Best on Stage
Which piece of theatre this year left you on the edge of an existential crisis? Made you laugh till you cried? Had you painfully reexamine our cultural history? The breadth of Sydney performance in 2016 was incredible—picking only five standouts was a huge challenge. Which one of these did you walk away from awestruck or in delight?
Desert Body Creep
Angela Goh’s Desert Body Creep takes its starting point from the notion of the worm. The worm is a creator and destroyer, a symbol of decay, decomposition and the potential for transformation. This playful and thoroughly original dance-based work is set in a ‘post-post-everything’ environment, complete with giant gummy worms, synthpop and live sampling. With humour and great skill, Goh’s work proves itself to be among the most imaginative of contemporary dance. Desert Body Creep had its debut at Next Wave Festival 2016 and toured to PACT as part of AFTERGLOW.
When it’s your job to be someone else, who are you? Lake Disappointment depicts the strangeness of what must be the most beguiling profession: the celebrity body double. Our nameless lead, played with precision by Luke Mullins, grows steadily more anxious each day he is without his doppelganger. Exposing exactly what it means to live in a culture obsessed with image, we are faced with the disquieting realisation that narcissism has corroded our identities from the inside. Luke Mullins and Lachlan Philpott’s first-time pairing as writers is a masterful rendering of our celebrity-chasing culture. Lake Disappointment was directed by Janice Muller and presented by Carriageworks 2016.
The Drover’s Wife
Leah Purcell creates a bold vision of Australia’s past in The Drover’s Wife, adapted from Henry Lawson’s chilling short story. It’s 1893 and Molly, played by Purcell, is pregnant and in labour. Her husband is away droving and a bloodied Aboriginal man with a steel iron collar around his neck appears on her property, but something holds her back from turning him in. Upending the colonial underpinnings of the original, Purcell twists the tale into a new and compelling comment on racial politics. She made the perfect call in comparing the work to Tarantino’s Django Unchained—two violent reckonings with histories of brutality. The Drover’s Wife, was produced by Belvoir in association with Oombarra Productions.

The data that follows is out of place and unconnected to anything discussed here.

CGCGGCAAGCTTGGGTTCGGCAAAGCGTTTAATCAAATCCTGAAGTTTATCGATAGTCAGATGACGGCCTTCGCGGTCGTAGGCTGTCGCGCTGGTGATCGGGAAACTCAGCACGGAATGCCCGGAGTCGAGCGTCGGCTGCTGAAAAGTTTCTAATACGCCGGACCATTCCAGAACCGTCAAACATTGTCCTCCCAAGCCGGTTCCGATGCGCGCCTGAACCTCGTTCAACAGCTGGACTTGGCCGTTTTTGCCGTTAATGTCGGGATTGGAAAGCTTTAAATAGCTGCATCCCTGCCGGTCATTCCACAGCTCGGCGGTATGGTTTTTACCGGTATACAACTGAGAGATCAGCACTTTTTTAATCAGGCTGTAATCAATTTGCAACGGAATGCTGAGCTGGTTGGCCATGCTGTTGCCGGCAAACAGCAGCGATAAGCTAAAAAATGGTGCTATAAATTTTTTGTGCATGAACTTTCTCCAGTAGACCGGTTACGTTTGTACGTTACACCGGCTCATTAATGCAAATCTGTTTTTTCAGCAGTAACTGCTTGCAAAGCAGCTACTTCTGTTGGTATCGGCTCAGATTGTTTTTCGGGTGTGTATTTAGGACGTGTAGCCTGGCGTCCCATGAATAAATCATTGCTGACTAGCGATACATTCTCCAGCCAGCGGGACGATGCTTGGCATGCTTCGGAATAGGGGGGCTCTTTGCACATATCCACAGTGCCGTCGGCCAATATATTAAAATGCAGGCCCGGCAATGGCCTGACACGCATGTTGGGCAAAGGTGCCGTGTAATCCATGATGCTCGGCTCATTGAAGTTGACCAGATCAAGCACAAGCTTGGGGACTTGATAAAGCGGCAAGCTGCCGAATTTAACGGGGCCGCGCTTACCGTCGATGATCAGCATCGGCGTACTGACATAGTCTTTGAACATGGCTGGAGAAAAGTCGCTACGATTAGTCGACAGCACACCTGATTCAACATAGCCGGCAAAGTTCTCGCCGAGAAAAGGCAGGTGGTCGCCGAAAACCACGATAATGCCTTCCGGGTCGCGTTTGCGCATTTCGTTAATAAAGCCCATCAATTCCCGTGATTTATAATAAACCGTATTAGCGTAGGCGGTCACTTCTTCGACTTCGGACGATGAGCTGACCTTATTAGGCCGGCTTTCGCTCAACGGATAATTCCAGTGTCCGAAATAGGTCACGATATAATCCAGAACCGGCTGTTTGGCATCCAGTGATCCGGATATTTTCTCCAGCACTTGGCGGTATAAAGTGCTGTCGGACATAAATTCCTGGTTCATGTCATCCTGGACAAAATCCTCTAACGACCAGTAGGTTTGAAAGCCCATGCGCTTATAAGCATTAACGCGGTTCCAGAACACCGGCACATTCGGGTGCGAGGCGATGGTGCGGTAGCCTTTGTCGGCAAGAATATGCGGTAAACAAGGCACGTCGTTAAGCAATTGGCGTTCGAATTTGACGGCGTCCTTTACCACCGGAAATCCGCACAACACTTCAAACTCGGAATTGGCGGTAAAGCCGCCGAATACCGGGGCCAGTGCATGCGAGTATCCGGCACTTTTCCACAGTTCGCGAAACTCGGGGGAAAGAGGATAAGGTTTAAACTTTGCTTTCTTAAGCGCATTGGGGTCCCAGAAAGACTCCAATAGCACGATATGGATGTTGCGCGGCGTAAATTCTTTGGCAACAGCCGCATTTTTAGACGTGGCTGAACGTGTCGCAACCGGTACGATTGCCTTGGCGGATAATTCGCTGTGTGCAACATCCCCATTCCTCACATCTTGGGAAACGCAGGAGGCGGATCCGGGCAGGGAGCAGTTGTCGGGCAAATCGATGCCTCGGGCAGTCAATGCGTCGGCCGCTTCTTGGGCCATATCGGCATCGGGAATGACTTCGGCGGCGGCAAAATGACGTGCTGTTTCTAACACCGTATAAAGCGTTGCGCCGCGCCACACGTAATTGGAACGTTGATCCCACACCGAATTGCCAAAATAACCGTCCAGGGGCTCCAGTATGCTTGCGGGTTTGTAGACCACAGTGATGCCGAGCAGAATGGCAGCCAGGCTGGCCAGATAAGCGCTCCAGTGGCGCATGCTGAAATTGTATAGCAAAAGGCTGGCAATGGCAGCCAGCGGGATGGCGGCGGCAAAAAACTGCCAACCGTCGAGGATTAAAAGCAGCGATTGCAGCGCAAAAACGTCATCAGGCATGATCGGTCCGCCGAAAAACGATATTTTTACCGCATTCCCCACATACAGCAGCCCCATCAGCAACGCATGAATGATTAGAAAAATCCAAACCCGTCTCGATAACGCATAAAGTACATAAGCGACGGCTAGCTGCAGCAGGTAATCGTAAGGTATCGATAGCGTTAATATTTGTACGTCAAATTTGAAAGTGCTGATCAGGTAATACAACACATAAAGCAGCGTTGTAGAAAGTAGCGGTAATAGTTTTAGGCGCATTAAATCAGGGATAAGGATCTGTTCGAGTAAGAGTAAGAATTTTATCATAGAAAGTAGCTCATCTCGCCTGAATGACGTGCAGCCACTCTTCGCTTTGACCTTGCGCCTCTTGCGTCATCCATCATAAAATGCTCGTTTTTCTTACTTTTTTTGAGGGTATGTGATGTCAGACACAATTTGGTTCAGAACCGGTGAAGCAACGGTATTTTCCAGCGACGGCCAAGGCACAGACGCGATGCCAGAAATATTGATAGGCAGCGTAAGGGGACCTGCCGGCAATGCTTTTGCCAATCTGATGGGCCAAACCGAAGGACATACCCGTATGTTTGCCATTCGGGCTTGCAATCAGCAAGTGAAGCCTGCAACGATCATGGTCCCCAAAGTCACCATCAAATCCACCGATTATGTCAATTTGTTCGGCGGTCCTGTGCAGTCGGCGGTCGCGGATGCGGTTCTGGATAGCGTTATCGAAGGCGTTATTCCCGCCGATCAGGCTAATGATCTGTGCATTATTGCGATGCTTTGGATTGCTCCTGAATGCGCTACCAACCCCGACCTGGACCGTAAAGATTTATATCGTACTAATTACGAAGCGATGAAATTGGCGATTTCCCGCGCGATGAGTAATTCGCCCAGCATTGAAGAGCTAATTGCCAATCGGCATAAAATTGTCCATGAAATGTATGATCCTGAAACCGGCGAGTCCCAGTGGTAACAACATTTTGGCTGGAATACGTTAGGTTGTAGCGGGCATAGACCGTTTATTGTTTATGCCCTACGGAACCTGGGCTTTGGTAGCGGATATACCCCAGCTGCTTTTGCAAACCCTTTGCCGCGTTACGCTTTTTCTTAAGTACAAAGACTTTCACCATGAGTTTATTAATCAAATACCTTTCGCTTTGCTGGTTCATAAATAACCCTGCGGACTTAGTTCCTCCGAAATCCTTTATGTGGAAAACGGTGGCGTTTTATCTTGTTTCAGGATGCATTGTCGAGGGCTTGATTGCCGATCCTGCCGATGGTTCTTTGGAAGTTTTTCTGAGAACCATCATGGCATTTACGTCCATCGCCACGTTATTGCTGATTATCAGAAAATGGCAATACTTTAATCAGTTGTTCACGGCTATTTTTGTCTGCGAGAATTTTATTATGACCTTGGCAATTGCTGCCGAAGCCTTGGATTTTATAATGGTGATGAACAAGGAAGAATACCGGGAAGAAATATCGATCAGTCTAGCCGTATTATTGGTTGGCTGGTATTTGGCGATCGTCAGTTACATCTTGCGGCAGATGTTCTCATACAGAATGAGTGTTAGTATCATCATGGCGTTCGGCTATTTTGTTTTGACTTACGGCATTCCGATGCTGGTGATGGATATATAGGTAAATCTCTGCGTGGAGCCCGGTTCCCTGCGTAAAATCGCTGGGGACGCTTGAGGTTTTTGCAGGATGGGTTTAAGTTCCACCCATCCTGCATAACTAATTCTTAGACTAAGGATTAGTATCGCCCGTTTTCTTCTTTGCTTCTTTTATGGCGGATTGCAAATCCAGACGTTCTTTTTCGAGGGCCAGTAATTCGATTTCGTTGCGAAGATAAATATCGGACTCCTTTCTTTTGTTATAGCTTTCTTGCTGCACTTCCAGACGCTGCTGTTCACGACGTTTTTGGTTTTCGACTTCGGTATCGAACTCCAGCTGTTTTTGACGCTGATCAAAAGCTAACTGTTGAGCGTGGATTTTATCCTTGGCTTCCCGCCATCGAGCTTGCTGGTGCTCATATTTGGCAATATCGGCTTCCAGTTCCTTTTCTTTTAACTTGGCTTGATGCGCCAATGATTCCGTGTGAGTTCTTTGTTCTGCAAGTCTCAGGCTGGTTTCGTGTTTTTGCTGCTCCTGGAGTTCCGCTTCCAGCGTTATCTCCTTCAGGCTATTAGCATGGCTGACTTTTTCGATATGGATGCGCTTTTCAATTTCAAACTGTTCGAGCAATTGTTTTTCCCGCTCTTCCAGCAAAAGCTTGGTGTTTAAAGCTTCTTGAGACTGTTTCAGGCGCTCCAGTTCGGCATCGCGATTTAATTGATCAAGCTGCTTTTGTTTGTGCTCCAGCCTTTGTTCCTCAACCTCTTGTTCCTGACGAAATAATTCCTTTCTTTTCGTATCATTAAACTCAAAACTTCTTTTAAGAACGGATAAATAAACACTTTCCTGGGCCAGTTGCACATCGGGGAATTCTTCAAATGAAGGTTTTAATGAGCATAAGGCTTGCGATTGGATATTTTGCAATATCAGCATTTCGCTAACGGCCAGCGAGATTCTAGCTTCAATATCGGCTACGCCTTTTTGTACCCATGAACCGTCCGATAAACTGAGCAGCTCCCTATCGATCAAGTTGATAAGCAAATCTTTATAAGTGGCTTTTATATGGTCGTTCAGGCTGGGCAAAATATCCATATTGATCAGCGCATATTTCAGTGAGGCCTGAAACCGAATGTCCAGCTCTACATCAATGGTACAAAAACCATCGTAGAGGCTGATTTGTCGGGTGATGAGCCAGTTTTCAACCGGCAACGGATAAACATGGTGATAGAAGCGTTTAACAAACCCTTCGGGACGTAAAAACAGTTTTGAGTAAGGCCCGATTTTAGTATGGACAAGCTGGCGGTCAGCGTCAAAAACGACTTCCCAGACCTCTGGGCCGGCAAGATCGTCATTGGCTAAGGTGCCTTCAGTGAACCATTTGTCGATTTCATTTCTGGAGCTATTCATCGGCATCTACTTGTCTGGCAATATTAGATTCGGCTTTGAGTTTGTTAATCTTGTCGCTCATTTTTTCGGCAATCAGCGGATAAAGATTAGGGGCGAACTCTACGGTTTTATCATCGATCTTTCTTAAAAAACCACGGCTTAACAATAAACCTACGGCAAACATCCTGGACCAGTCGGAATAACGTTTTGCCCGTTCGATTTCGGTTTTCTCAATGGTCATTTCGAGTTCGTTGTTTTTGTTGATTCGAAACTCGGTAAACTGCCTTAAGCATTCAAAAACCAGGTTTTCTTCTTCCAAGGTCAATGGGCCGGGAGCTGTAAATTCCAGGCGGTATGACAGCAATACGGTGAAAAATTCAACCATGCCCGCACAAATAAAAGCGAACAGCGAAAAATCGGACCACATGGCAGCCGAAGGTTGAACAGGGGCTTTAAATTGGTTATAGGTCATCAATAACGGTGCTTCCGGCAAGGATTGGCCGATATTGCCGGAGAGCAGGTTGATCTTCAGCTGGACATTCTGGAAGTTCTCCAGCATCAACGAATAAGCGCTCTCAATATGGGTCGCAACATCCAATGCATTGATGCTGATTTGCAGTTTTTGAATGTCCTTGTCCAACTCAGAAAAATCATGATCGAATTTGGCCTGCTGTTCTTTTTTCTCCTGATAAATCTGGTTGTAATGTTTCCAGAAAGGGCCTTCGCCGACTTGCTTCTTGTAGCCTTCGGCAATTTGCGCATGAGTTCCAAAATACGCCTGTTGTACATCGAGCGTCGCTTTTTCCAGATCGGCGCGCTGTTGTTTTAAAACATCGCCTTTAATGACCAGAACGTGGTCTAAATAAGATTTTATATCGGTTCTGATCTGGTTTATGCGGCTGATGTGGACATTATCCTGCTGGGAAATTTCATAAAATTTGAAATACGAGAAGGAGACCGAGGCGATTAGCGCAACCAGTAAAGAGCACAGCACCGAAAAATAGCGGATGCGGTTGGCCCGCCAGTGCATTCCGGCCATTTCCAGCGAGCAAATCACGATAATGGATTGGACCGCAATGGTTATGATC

Staged in the intimacy of a handful of Sydney backyards, The Tribe is a portrait of a boy (played by by Hazem Shammas) finding his place through stories of his family’s homeland. Writer Michael Mohammed Ahmad wanted to push back against the limited and simplistic representations of Arab-Australians living in Western Sydney, and he succeeded in a clever way. The Tribe isn’t a political attack—it’s a rich and arresting collection of memories, grounded in the familiarity of domestic life. The Tribe, adapted by Ahmad and Janice Muller from Ahmad’s novel of the same name, and produced by Urban Theatre Projects, made its debut as part of BANKSTOWN:LIVE in Sydney Festival in 2015 and was co-presented with Belvoir in 2016.
Zoë Coombs Marr is Dave—a comic whose career of dick jokes and misogyny is in tatters thanks to political correctness. Packing off to French clown college in a desperate attempt to reinvent his act, he returns as his inner-clown named Zoë, a “cranky lesbian in her 30s”. Trigger Warning is about as meta as it gets, a slapstick black comedy that is as subversive as it is clever. Dave is a character caught in a changing world, a hapless neckbeard that is mercilessly lampooned – but captured with a certain tragic vulnerability. Trigger Warning was first presented at the Melbourne Comedy Festival 2016 and then at Giant Dwarf.